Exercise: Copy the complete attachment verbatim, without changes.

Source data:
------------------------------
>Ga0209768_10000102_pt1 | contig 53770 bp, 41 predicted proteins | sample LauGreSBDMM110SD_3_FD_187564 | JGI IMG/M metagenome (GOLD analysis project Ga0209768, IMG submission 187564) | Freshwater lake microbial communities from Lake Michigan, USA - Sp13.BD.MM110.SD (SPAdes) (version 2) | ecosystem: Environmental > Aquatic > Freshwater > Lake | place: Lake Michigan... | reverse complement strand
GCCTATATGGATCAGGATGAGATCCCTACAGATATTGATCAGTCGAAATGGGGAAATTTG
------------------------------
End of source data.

>Ga0209768_10000102_pt1 | contig 53770 bp, 41 predicted proteins | sample LauGreSBDMM110SD_3_FD_187564 | JGI IMG/M metagenome (GOLD analysis project Ga0209768, IMG submission 187564) | Freshwater lake microbial communities from Lake Michigan, USA - Sp13.BD.MM110.SD (SPAdes) (version 2) | ecosystem: Environmental > Aquatic > Freshwater > Lake | place: Lake Michigan... | reverse complement strand
GCCTATATGGATCAGGATGAGATCCCTACAGATATTGATCAGTCGAAATGGGGAAATTTG